Reports from the Nigerian army consolidate what we already know about the Lekki Massacre

Until now, the reports from the horrific attacks that took place across Lagos state last week were met with speculation from the Nigerian Armed Forces and State and Federal Governments alike. For us tuned into social media, we watched in real-time how the events that occurred leading to the death of Nigerian citizens happened. On the evening of October 20, 2020, a curfew was announced, instructing Lagosians to return to their respective homes by 4pm, and young Nigerians, in bravery, organised demonstrations at the Lekki toll, Mushin, and other areas around Lagos. That evening, as the military mobilised across Lagos Stat, the lowest and most harrowing form of targeted violence on Nigerian citizens took place that day, and, until now, no one has taken responsibility.

The Lagos State Governor, Babajide Sanwo-Olu had previously announced that “forces beyond [his] direct control” were responsible for last Tuesday’s brutal attack even going as far as to claim no lives were lost on national tv, implying that the video evidence we all saw via live-stream were doctored. Nigerians have been angry and reasonably so, both the Nigerian Army and the Lagos State government have asserted that the videos we saw were “fake news”, a distressing denial considering social media is rife with Nigerians sending out missing posters for their loved ones last seen at the toll gate.

Days ago, footage of a conversation between Governor Sanwo-Olu and CNN news reporter, Becky Anderson surfaced on social media where the governor was confronted once again with questions about the lives lost last Tuesday, and the army’s involvement in the attacks. In the interview, the governor said, from the footage that we could see, it is military officers who descended upon the toll gate for the attack, and that CCTV from the site would be part of the evidence put forward in the investigation held by the judicial panel. This was the first time that the governor recognised the footage that we had all witnessed, and it seemed like continued international coverage and protests had played a huge part in the mounting of pressure on the Nigerian government.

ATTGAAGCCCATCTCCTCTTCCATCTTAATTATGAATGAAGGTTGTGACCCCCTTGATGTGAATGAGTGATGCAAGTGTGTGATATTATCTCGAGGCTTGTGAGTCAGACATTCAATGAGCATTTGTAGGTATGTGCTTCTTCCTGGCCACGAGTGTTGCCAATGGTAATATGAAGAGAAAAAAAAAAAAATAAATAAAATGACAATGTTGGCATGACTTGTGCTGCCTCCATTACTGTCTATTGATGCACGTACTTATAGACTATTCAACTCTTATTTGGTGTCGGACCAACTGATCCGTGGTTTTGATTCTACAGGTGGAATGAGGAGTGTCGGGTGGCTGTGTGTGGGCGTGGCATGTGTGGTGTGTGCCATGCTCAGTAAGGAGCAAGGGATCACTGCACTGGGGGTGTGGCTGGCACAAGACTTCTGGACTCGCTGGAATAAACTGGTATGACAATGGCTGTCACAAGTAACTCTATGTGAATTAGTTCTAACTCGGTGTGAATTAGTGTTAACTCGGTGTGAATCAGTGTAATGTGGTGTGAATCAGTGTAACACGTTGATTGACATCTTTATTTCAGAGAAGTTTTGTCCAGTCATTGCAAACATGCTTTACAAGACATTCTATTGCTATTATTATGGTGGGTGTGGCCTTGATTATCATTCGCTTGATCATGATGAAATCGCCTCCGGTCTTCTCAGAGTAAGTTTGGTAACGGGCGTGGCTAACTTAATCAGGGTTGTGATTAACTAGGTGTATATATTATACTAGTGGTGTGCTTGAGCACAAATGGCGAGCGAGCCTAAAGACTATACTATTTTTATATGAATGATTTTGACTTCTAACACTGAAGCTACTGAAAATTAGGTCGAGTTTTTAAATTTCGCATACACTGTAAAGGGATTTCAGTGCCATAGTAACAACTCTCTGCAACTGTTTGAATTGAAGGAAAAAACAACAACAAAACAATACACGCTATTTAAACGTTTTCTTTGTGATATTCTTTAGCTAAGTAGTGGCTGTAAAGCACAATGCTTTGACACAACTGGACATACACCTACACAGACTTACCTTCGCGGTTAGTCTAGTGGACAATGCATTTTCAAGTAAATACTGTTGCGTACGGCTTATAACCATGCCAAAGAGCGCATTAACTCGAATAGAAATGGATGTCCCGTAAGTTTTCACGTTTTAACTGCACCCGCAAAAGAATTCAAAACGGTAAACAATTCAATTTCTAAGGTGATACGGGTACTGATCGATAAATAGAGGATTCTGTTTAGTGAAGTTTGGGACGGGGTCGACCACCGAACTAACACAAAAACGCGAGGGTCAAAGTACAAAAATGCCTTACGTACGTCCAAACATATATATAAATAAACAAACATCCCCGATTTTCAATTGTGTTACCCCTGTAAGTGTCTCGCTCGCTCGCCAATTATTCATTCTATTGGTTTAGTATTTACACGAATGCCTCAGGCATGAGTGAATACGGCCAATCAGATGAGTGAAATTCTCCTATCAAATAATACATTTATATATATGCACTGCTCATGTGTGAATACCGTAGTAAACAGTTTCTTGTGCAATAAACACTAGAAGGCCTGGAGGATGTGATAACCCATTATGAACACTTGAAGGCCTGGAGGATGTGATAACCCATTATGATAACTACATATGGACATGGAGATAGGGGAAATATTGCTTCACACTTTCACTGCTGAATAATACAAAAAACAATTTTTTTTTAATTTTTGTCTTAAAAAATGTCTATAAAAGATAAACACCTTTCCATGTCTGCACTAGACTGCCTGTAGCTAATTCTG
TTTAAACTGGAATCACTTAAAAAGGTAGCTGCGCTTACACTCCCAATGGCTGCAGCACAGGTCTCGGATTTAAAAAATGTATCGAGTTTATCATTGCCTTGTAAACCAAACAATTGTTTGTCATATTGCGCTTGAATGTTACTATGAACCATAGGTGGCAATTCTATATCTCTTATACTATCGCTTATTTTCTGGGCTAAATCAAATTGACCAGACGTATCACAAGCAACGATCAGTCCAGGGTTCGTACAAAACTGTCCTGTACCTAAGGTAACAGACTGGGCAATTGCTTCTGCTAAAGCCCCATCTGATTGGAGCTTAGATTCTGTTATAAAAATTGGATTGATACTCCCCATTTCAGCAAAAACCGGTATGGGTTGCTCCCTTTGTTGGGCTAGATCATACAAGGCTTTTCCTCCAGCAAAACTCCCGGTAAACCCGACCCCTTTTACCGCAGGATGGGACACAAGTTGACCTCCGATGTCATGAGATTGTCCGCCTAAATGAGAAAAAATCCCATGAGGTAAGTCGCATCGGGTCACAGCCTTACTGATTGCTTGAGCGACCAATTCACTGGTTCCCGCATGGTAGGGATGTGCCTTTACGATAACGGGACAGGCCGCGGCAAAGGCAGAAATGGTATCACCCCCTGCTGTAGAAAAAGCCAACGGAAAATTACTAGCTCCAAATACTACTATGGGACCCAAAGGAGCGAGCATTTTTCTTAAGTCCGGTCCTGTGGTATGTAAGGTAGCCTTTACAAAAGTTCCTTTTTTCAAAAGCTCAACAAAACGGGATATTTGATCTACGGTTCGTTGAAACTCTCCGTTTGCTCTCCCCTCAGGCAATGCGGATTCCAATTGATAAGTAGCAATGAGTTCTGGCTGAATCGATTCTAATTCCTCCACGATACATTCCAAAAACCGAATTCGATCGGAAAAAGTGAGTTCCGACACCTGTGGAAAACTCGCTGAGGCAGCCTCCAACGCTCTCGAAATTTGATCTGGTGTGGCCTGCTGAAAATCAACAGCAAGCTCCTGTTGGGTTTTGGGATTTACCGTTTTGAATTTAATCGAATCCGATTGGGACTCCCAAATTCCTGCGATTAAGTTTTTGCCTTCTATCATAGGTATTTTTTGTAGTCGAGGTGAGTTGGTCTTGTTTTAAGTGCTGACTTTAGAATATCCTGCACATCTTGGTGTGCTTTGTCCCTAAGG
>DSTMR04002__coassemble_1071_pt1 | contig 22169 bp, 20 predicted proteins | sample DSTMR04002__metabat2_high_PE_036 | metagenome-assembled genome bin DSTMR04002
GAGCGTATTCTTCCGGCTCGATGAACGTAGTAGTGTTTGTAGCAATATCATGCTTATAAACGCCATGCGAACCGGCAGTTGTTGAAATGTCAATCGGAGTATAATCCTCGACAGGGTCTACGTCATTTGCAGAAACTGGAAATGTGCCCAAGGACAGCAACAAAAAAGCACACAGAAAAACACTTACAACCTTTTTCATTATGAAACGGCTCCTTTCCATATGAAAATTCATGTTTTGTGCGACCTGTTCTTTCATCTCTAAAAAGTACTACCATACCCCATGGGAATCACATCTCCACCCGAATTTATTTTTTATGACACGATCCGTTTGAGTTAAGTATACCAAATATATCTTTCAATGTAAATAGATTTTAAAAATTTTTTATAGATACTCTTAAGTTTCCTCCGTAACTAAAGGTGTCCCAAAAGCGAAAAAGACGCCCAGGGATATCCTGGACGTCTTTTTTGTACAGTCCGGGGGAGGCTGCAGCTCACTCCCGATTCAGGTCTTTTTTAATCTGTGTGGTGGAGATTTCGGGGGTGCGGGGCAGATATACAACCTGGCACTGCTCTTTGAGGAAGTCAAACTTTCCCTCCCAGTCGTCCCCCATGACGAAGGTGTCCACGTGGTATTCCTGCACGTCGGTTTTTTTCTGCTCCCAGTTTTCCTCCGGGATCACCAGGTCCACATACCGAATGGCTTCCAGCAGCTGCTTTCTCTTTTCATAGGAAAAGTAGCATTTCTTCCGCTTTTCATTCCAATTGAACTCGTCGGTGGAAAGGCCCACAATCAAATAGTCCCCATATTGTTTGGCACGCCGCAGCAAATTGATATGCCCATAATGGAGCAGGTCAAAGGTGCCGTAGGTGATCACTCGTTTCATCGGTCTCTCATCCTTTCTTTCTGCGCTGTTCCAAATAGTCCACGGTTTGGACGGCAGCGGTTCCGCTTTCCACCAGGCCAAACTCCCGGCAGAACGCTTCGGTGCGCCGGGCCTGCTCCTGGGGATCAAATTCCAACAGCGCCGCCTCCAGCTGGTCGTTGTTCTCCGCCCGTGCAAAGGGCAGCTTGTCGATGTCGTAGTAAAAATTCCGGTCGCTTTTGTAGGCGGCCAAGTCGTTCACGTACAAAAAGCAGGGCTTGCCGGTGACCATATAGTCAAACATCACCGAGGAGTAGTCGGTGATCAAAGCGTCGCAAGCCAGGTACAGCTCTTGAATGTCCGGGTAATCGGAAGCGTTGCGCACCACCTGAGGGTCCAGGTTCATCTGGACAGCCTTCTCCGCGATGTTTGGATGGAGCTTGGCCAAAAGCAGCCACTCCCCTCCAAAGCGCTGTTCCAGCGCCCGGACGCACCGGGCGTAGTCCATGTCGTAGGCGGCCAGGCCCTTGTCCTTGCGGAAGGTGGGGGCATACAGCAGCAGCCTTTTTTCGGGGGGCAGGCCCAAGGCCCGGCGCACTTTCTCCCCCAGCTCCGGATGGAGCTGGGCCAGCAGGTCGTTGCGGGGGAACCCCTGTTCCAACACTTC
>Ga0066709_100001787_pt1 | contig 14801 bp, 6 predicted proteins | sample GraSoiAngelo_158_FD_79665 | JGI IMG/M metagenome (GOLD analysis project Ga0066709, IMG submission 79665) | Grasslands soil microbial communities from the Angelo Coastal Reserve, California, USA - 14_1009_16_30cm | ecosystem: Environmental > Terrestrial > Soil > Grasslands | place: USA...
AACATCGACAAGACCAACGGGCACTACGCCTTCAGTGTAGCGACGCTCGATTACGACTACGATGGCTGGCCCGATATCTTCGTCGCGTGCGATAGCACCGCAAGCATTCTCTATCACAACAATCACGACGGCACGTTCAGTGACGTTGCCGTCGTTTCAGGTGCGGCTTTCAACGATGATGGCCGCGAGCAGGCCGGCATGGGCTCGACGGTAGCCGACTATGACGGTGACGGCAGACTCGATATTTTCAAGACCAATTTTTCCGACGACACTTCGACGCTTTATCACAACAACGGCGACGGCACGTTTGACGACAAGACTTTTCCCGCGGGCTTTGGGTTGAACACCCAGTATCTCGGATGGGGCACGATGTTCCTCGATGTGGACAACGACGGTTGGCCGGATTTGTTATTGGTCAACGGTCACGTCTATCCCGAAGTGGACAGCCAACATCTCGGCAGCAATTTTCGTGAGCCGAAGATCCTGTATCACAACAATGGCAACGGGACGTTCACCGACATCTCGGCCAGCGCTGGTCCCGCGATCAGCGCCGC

The Nigerian army has now announced that they were acting in compliance with an order to ensure compliance with the curfew set in place by the Lagos State Government. In a statement by the Acting Deputy Director, 81 Division Army Public Relations, Major Osoba Olaniyi, the Division explained that the intervention of the soldiers was on the request of Governor Sanwo-Olu. He said:

“The attention of Headquarters 81 Division of the Nigerian Army has been drawn to a viral video on social media in which it was alleged that civilians protesters were massacred by soldiers at the Lekki Toll plaza. This allegation is untrue, unfounded and aimed at causing anarchy in the country. At no time did soldiers of the Nigerian Army open fire on any civilian.

From the onset of the EndSARS protest, there was no time personnel of 81 Division Nigerian Army, Lagos was involved. However, the decision to call in the Military was taken by the Lagos State Government after a 24-hour curfew was imposed. This was as a result of the violence which led to several police stations being burnt, policemen killed, suspects in police custody released and weapons carted away”.

The Lagos State governor is yet to address the new allegations before him.

Currently, judicial panels are ongoing to investigate accusation from survivors of SARS-related abuses and those with valid complaints from the Lekki toll gate. You can register your complaints here.

Featured image credits: NATIVE


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